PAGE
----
When I say humble I mean he was at the bottom of the professional chain. After getting his bachelor's degree in 1906 he went to New York and began to clean the floors of the taxidermy department in the American Museum of Natural History when he found there were no other jobs open. While he did this he worked on getting his Masters of Arts in mammalogy from Columbia in 1913 then “he received honorary doctorates from Brown University in 1926 and Beloit College in 1928.” If receiving honorary doctorates was not enough, in the museum where he had started by mopping the floors, from 1935 to 1942 he was the director of it. At the end of this position he devoted the rest of his life to writing and lecturing.
You must be thinking “this guy just sounds lucky and nothing like Indiana Jones,” but that is where you would be wrong. He was lucky, but, as I stated earlier, he was like Indy and more. For starters he traveled the world collecting zoological specimens for the museum. Even though his title was “naturalist,” he made a few notable discoveries in the school of paleontology; of then being the one to find the first known dinosaur eggs, a skull and other parts of the largest known land mammal (Indricotherium), and even finding evidence of prehistoric human life. A lot of his exploits took place in the Gobi desert.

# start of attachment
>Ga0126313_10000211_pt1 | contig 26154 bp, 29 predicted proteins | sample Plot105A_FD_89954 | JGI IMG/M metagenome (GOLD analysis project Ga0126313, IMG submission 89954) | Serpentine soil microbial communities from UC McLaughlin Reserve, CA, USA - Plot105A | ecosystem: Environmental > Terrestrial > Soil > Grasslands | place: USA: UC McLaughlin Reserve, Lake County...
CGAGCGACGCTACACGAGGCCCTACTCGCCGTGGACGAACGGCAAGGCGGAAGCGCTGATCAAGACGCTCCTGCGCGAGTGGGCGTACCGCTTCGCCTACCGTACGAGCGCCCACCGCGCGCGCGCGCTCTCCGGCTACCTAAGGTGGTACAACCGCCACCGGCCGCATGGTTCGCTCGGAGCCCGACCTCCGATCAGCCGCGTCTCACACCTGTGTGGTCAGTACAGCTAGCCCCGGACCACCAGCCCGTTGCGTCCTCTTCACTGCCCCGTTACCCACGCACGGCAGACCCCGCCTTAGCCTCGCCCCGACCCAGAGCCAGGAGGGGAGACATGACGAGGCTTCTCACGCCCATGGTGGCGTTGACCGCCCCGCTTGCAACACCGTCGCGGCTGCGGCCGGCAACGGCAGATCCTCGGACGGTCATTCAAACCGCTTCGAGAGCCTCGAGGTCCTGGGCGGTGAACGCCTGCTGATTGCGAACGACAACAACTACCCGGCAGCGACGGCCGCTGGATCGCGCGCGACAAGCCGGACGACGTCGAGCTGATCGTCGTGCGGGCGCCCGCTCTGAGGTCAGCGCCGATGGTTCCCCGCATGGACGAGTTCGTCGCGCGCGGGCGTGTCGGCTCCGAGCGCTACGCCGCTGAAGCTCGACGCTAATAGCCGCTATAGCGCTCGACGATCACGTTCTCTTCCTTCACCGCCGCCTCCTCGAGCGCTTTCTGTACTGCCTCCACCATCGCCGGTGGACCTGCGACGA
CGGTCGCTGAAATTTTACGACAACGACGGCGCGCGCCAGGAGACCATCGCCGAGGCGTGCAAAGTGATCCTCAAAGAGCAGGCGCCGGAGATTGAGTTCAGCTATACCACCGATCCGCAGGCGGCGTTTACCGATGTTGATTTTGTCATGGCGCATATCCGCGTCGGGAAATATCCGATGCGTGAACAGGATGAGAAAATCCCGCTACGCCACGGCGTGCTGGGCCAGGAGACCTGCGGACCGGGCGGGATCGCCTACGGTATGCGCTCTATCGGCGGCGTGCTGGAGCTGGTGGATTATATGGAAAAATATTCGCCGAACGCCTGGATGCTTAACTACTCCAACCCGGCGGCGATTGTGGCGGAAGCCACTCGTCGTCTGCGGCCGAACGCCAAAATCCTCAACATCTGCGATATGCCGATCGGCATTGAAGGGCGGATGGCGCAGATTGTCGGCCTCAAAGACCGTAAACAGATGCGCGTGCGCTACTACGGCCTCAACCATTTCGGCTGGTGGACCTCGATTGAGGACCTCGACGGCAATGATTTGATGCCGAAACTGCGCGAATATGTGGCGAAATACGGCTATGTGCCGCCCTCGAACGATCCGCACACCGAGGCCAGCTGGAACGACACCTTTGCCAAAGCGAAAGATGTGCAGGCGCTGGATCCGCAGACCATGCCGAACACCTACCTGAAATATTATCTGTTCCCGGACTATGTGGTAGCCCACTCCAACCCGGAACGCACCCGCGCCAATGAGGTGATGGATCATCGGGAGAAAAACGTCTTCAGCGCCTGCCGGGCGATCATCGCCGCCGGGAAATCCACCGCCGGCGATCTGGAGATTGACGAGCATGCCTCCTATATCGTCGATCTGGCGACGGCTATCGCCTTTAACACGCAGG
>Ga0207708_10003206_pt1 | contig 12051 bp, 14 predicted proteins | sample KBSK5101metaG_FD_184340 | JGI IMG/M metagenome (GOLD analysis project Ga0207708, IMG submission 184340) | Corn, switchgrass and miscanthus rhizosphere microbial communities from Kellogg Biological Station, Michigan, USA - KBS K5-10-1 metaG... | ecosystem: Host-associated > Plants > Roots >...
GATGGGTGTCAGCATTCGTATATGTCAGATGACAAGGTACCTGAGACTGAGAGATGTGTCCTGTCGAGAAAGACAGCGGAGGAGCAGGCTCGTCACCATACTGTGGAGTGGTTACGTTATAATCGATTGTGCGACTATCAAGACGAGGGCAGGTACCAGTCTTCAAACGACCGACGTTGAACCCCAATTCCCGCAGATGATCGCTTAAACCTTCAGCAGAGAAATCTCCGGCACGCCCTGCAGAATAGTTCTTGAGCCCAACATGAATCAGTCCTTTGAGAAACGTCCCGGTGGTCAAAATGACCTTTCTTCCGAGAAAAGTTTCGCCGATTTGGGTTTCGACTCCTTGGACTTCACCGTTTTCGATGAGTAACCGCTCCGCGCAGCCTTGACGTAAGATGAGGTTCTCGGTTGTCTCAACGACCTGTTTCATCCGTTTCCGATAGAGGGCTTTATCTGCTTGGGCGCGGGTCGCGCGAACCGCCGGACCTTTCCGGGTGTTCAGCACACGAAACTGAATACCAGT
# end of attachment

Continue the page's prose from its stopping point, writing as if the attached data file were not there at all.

If all that does not convince you he was inspiration for Indiana Jones, I will leave you with this. He wrote, “In the [first] fifteen years [of field work] I can remember just ten times when I had really narrow escapes from death. Two were from drowning in typhoons, one was when our boat was charged by a wounded whale; once my wife and I were nearly eaten by wild dogs, once we were in great danger from fanatical lama priests; two were close calls when I fell over cliffs, once I was nearly caught by a huge python, and twice I might have been killed by bandits.” He also recalled a night when he and his men killed 47 vipers in their tents. Also, Andrews was not exempt to accidents. He shot himself in the leg on one occasion but sees himself as lucky that it missed his knee because if it had not he would have a “stiff leg for the rest of my life.” He also always wore a ranger hat (it was his fedora), and always had a revolver with him (image below). With everything he had been through, the revolver is understandable.
I hope you have enjoyed this exciting recounting of the life of one the greatest explorers to ever live. Moreover, I hope you enjoyed this Friday's fun fact! If you have an itching to get to the bottom of a small fact that has been festering in your mind, or if you have a blog topic you would like me to cover, or if you would just like to express your thoughts on this first Fun Fact Friday, please feel free to comment below.